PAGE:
Page:Popular Science Monthly Volume 48.djvu/762

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"IN him we lose the most accomplished bryologist which this country has produced, and it can hardly be said that he leaves behind anywhere a superior." This is high praise, and its value is enhanced by its coming from Prof. Asa Gray, who certainly knew whereof he spoke.

William Starling Sullivant was born January 15, 1803, at the little village of Franklinton, then a frontier settlement in the midst of primitive forest, near the site of the present city of Columbus. He was the eldest of the four children of Lucas Sullivant, a Virginian, and Sarah (Starling), his wife. His father had been commissioned by the Government to survey a district in the Northwestern Territory lying in the center of what is now the State of Ohio, where he early purchased a large tract of land, bordering on the Scioto River, and near by, if not including, the site afterward chosen for the capital of the State.

The early life of William Sullivant was therefore that of the frontier, with its mixture of hardships and opportunities. At a time when the hominy mortar and the hand grater served to furnish coarse meal for bread, and grist mills were few and far apart, young William, mounted astride of a bag of wheat on one horse and leading another on which also was strapped a well-filled bag, was often sent on a journey along the blazed bridle-path through the forest to procure flour for the family. These expeditions frequently occupied two or three days' waiting for the grist, and necessitated sleeping in the mill wrapped in a blanket, where he was fortunate who had a pile of corn or wheat for his couch instead of the hard floor. But all this, together with the athletic sports of the frontier settlement, served to give him the fine physical development which was often remarked in his adult years. He was also one of the party on some of his father's shorter surveying expeditions, thus gaining knowledge that he was soon destined to put in practice.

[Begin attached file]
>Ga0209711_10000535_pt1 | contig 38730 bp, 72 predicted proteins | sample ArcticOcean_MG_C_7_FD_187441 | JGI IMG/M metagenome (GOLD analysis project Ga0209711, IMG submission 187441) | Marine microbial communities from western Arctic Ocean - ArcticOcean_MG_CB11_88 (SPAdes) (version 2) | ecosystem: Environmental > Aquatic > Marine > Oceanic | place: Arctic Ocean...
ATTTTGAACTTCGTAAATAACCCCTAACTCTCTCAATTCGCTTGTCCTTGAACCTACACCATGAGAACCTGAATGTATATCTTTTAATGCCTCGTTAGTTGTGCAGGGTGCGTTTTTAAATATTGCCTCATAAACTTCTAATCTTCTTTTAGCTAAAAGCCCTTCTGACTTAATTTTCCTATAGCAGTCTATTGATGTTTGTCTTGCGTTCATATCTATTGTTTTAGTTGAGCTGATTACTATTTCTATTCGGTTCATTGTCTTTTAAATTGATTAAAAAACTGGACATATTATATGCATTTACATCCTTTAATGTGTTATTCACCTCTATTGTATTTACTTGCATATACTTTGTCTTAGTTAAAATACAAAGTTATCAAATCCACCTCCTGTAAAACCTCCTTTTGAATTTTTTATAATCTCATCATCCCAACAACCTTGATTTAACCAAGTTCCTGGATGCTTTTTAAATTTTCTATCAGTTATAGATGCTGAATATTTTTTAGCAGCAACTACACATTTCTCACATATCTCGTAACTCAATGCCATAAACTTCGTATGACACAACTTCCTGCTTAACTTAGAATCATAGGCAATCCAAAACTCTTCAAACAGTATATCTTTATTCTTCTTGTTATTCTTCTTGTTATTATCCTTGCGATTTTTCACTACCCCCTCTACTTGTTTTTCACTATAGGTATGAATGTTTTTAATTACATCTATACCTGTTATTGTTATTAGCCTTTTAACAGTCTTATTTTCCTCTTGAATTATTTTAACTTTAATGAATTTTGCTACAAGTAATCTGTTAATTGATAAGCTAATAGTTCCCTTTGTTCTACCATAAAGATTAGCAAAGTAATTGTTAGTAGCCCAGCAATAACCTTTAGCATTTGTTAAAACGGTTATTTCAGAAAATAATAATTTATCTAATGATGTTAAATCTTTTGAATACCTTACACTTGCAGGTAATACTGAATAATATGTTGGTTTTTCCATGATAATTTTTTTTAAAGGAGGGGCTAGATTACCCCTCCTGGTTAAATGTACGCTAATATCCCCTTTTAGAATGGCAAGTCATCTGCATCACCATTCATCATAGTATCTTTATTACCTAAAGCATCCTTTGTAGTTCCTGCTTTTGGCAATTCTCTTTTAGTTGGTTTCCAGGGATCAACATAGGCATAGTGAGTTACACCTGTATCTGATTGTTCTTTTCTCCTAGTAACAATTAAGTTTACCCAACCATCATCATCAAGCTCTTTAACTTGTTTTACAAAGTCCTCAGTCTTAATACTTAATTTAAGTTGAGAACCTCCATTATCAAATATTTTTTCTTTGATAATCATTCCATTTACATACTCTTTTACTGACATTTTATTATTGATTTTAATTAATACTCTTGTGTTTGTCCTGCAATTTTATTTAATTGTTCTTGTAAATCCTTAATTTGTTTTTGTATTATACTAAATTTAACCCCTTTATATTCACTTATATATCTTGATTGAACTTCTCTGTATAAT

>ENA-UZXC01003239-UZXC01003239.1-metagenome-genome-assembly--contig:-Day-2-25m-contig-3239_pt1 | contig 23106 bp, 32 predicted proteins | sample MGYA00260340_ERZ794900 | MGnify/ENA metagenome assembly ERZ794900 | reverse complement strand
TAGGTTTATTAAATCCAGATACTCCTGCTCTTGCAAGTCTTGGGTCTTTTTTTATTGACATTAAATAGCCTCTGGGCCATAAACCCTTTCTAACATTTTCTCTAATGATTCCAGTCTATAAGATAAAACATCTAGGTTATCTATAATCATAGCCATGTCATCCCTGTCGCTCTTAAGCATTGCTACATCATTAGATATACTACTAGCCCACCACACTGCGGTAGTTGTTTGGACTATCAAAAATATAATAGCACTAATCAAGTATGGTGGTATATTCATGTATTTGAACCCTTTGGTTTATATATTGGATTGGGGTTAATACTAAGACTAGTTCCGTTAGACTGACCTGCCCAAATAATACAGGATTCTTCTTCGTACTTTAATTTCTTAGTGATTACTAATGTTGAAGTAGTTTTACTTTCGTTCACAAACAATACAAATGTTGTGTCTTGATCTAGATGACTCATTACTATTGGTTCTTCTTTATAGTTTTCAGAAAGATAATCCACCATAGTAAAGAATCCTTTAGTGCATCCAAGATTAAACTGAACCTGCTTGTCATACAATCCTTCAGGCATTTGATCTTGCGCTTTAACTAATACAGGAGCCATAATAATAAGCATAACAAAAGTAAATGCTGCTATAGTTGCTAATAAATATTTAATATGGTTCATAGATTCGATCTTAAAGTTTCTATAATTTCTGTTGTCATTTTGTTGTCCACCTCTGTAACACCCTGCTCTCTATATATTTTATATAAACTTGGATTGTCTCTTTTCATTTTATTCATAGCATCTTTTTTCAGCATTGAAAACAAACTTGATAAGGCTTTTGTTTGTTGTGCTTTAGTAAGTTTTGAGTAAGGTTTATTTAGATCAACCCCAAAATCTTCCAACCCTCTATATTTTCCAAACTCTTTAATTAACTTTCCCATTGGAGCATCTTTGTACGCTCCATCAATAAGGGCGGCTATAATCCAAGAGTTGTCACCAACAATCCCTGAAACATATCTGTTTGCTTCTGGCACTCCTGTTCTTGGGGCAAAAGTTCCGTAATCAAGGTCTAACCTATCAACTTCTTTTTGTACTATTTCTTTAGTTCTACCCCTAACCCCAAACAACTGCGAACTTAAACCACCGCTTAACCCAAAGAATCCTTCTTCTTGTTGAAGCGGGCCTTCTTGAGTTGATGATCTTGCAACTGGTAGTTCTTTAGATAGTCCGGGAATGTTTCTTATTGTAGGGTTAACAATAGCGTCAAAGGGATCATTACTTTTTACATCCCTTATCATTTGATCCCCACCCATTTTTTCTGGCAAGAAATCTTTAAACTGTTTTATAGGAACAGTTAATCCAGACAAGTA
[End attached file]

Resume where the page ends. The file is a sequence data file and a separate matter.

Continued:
He was sent to a private school in Kentucky, and, entering the Ohio University when that institution opened, received there the rudiments of a collegiate education. He was then transferred to Yale College, from which he was graduated in 1823. His father dying in the same year, he was obliged to give up the idea of studying a profession in order to take charge of the large family estate. The property consisted of lands, mills, etc., and demanded much and varied attention. The care of it required him to become a surveyor and a practical engineer, and to be much engaged in business for the greater part of his life. He became a member of the Ohio Stage Company, whose operations covered a wide field.